Used items generally don't generate taxable income if they are resold for less than what the seller originally paid, he said. Taxpayers usually have a tax liability after the sale of a collector's item. If you sold the item for a price higher than its fair market value or cost basis (depending on how you purchased it), you are likely to be taxed. If you buy and sell gold or silver, or exchange-traded funds in gold and silver, they will be taxed as collectibles (since gold and silver are considered collectibles).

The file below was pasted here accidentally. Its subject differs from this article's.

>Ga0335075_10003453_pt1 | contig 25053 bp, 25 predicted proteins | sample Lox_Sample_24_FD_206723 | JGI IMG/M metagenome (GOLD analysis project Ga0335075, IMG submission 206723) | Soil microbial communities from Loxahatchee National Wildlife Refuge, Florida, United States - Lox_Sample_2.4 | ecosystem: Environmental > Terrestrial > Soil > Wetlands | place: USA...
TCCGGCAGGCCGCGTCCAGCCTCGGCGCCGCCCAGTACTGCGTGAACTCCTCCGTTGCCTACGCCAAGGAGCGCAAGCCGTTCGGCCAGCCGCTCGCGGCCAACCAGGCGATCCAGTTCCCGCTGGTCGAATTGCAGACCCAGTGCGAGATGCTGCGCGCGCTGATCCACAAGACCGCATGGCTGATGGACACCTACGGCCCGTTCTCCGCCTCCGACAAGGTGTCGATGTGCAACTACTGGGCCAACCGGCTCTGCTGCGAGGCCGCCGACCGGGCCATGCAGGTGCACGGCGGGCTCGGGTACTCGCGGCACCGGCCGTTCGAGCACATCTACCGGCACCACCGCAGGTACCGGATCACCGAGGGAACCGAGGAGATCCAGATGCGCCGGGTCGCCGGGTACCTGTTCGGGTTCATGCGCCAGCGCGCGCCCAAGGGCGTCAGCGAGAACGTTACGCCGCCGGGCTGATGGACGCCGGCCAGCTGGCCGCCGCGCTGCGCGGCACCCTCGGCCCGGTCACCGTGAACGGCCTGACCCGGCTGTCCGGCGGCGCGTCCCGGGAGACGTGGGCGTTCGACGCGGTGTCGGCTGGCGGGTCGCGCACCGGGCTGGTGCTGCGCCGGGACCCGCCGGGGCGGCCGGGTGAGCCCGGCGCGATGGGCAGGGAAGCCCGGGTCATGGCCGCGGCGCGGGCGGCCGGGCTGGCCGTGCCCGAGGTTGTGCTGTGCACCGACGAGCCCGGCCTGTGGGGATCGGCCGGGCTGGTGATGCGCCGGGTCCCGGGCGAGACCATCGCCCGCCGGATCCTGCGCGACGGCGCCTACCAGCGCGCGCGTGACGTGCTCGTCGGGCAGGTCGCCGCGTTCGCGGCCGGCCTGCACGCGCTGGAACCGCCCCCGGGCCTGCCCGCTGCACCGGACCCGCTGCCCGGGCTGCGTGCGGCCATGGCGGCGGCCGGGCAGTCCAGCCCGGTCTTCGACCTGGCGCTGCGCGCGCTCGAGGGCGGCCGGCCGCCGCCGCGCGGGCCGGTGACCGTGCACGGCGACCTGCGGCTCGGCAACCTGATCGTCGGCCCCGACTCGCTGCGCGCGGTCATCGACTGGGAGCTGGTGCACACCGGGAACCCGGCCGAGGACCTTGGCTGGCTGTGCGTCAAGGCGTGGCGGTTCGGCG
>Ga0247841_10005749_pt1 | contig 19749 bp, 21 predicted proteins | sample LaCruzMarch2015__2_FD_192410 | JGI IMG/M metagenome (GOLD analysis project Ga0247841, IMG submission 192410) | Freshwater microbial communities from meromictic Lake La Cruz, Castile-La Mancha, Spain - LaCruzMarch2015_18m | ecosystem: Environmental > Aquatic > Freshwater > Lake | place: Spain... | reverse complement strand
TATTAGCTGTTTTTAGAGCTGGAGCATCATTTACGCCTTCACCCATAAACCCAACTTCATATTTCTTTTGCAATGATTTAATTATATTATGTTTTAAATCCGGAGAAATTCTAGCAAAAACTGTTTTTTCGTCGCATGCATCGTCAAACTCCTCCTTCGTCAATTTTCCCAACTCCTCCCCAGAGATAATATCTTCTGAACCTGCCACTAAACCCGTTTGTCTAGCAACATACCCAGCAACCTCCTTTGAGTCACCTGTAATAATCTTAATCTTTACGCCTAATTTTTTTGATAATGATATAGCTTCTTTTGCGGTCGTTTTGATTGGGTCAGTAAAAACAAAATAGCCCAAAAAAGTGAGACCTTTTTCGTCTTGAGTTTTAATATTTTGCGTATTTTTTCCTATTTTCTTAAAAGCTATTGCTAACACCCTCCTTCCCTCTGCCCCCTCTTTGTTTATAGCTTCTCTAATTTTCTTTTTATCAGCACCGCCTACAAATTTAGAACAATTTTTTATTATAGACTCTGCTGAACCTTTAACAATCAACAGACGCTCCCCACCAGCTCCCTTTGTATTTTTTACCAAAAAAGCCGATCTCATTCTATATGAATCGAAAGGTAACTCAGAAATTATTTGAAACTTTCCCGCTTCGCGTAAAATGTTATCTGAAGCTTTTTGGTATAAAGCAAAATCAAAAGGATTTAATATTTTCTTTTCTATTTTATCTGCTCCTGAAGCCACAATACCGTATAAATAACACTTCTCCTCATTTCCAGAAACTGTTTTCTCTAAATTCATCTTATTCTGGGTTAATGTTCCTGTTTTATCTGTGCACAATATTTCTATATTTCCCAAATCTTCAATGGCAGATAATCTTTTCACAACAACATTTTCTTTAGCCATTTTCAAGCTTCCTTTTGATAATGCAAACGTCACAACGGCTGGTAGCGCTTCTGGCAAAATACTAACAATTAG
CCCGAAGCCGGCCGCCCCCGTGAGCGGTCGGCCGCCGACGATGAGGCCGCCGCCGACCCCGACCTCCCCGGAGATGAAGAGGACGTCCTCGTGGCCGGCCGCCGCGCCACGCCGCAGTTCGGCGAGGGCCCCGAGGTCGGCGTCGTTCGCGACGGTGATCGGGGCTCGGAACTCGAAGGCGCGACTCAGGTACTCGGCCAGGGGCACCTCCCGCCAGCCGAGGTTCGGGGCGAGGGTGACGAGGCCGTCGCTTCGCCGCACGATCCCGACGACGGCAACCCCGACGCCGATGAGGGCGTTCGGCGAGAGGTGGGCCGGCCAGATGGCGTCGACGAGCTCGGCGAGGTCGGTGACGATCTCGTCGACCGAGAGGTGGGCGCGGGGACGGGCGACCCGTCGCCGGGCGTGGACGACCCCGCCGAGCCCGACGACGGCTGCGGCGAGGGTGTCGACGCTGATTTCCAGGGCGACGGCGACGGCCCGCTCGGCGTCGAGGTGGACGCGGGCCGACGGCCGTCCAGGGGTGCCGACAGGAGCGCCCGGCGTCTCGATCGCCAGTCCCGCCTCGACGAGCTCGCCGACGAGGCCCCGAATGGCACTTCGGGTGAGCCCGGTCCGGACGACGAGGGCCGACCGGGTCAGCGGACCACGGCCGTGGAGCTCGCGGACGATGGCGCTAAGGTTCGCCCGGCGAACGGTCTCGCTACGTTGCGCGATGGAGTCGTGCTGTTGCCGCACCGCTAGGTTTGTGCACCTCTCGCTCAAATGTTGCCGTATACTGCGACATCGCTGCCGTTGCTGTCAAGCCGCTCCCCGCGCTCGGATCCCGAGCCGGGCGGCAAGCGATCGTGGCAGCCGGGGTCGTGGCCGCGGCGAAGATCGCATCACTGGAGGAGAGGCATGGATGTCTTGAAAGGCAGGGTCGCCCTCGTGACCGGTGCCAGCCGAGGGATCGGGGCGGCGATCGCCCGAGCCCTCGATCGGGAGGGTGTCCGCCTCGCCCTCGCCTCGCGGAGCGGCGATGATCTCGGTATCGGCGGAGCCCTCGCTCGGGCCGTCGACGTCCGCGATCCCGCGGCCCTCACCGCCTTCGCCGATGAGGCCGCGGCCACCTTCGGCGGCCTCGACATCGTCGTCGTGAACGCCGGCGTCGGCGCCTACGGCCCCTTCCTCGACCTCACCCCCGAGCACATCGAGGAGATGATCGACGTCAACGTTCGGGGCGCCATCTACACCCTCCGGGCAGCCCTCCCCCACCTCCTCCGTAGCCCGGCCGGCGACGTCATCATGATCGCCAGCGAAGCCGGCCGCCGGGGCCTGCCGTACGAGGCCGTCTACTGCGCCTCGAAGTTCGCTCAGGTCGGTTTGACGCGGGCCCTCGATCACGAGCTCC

The anti-clutter mantras of Marie Kondo and others are convincing thousands of people to empty their attics with the things they have collected over the years and sell the most valuable items on eBay or Facebook Marketplace. Whether you run an online auction house or want to take advantage of the Hummel collection of rare figures you inherited from your grandparents, the best protection against an IRS audit is to document both the starting value and the selling price of everything you put on the market. If you create an account with the intention of investing items and selling them for a higher price than you paid, skip this option and move on to the next section; however, if, however, it is a happy accident when you receive more than you paid, simply report the difference in an Annex D as capital gains.